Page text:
Blepharitis blog post

Submitted by maanavm on Wed, 02/22/2023 - 12:37

Blepharitis is essentially inflammation of the eyelids. It affects both eyes along the edges of the eyelids. It commonly occurs when tiny oil glands along the base of the eyelids become clogged, and this can lead to red, swollen, irritated, and itchy eyelids. Additionally, although not contagious, it is a chronic condition that can be difficult to manage and treat. 


Image of clogged oil (meibomian) glands at the eyelid base.


Blepharitis has a multitude of signs and symptoms affecting the eye and eyesight. Symptoms include watery and/or red eyes, a burning/stinging sensation in the eyes, skin flaking around the eyes, crusted lashes, and light sensitivity. Although there is no exact cause of the condition other than clogged meibomian glands, there are multiple possible causes. For example, it can often be associated with a condition called seborrheic dermatitis, which is dandruff of the scalp and eyebrows. In addition, rosacea, or skin redness in the face, can also cause blepharitis. Allergies due to eye medications, contact lens solutions, and makeup as well as dry eyes and eye mites are also possible causes. Blepharitis can also cause many complications affecting the eyes and skin such as eyelashes falling out or growing abnormally, eyelid scarring, excess tearing, and styes (painful lump on the edge of the eyelid) and chalazions (blockage in oil glands at the edge of the eyelid).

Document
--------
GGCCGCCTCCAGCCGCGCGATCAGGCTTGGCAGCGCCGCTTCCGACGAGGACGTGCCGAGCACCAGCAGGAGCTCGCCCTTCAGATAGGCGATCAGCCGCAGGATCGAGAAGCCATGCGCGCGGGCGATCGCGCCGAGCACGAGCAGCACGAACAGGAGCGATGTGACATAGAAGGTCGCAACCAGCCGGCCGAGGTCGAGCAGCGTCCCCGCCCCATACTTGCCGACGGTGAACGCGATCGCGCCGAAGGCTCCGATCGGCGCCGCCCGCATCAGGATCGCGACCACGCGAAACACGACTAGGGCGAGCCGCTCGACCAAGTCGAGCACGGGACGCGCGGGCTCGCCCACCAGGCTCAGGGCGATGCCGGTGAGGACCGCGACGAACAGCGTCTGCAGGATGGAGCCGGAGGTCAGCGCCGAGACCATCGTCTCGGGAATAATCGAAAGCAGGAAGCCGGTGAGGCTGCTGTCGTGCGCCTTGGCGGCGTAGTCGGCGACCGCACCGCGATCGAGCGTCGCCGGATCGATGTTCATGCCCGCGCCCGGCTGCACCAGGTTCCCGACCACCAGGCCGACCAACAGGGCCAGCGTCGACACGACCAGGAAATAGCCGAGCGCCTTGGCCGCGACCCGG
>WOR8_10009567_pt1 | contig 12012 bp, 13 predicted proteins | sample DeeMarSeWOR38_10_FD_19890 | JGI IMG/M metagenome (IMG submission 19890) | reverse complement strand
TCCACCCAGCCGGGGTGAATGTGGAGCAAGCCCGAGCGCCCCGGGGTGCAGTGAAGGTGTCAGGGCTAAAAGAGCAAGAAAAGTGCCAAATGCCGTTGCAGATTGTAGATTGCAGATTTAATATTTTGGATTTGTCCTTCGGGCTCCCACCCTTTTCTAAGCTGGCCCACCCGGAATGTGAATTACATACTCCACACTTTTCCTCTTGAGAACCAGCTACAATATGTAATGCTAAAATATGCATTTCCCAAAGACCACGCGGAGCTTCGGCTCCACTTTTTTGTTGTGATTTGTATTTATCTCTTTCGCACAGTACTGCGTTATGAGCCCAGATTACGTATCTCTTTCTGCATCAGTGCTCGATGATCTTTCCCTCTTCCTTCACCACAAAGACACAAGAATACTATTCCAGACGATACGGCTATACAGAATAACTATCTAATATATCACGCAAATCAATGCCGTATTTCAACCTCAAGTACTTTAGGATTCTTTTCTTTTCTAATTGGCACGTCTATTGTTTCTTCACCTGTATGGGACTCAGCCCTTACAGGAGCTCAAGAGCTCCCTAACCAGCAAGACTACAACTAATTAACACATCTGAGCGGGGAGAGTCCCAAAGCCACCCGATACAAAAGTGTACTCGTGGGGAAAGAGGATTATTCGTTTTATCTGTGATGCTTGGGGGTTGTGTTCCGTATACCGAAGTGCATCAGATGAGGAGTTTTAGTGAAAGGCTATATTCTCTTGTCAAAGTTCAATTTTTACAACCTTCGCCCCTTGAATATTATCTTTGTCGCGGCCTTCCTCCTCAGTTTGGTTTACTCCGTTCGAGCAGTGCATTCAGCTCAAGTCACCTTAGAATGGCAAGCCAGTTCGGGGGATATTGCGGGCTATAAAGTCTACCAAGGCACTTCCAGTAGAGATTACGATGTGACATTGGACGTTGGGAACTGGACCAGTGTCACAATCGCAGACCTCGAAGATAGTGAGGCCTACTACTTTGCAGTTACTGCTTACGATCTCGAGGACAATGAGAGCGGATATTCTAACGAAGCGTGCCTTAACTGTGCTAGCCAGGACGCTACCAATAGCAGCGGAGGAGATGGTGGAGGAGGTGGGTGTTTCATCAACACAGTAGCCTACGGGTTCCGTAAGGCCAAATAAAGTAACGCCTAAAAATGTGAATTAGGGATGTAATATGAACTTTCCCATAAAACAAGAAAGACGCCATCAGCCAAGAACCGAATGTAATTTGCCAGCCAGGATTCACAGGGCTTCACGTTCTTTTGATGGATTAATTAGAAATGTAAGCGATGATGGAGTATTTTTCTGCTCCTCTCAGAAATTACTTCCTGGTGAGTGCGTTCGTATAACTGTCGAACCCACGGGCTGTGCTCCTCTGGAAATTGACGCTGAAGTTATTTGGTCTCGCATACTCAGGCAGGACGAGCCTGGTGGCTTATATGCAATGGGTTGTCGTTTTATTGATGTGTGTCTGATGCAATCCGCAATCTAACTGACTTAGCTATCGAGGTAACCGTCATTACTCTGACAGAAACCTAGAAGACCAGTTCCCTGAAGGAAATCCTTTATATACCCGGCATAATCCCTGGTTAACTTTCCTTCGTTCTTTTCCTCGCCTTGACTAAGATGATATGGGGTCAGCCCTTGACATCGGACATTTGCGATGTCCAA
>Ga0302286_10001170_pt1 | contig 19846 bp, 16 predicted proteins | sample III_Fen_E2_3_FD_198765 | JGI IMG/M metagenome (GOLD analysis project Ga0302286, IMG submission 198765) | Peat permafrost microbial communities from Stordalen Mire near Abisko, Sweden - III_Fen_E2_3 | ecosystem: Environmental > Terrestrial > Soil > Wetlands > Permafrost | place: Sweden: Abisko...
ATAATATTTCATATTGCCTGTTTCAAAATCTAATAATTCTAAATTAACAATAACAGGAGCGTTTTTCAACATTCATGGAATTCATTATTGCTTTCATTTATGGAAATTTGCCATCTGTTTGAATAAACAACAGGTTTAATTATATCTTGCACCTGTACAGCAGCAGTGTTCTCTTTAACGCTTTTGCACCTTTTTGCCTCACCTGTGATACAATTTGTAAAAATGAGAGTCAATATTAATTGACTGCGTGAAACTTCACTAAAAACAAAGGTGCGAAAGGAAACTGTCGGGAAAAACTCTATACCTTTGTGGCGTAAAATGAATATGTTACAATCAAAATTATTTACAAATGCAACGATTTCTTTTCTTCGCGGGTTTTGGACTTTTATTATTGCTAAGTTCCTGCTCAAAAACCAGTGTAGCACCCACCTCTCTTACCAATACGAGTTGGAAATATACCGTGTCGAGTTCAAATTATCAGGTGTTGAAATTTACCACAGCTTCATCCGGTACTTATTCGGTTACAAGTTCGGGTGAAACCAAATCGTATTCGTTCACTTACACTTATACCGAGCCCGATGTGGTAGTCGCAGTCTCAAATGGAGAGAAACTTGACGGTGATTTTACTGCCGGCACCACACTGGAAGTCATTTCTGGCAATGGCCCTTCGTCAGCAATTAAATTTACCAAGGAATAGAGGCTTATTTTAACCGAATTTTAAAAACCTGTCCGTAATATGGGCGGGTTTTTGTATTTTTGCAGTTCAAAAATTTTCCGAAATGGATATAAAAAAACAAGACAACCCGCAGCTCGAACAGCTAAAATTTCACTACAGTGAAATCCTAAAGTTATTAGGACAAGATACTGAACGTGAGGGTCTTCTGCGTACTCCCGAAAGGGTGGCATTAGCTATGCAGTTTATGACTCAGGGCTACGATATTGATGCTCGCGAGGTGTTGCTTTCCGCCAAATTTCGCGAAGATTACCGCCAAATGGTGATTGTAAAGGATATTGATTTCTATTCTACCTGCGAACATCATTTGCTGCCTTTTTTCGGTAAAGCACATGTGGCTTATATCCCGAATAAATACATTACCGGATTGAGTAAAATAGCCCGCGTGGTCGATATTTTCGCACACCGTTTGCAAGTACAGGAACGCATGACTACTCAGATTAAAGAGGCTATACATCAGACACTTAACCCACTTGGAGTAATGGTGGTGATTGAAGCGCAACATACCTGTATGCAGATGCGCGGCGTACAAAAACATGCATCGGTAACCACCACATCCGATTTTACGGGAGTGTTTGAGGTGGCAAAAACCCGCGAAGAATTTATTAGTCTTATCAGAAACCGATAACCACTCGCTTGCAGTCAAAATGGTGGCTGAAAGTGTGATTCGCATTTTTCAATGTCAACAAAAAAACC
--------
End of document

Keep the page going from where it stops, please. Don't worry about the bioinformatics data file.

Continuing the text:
Blepharitis blog post

Image of a stye


Blepharitis can be diagnosed by an ophthalmologist using eye and eyelid examination via special magnifying instrument, swabbing skin for testing in order to obtain a sample of oil or crust forming in your eyelid and determine any signs of infection or allergies. Treatment can range from self-care methods such as eye washing and warm compresses, antibiotics to help get rid of bacterial infection in the eyelid, medications to control inflammation, and immune medications. These medications can come in the form of eyedrops, ointments, or even creams. In addition, treatments for other underlying conditions such as seborrheic dermatitis and rosacea might also be used to treat blepharitis caused by these conditions. Since the condition rarely goes away completely, not taking care of the eyelid on a regular basis can eventually cause localized eye cancer on the affected area or areas on one or more eyelids.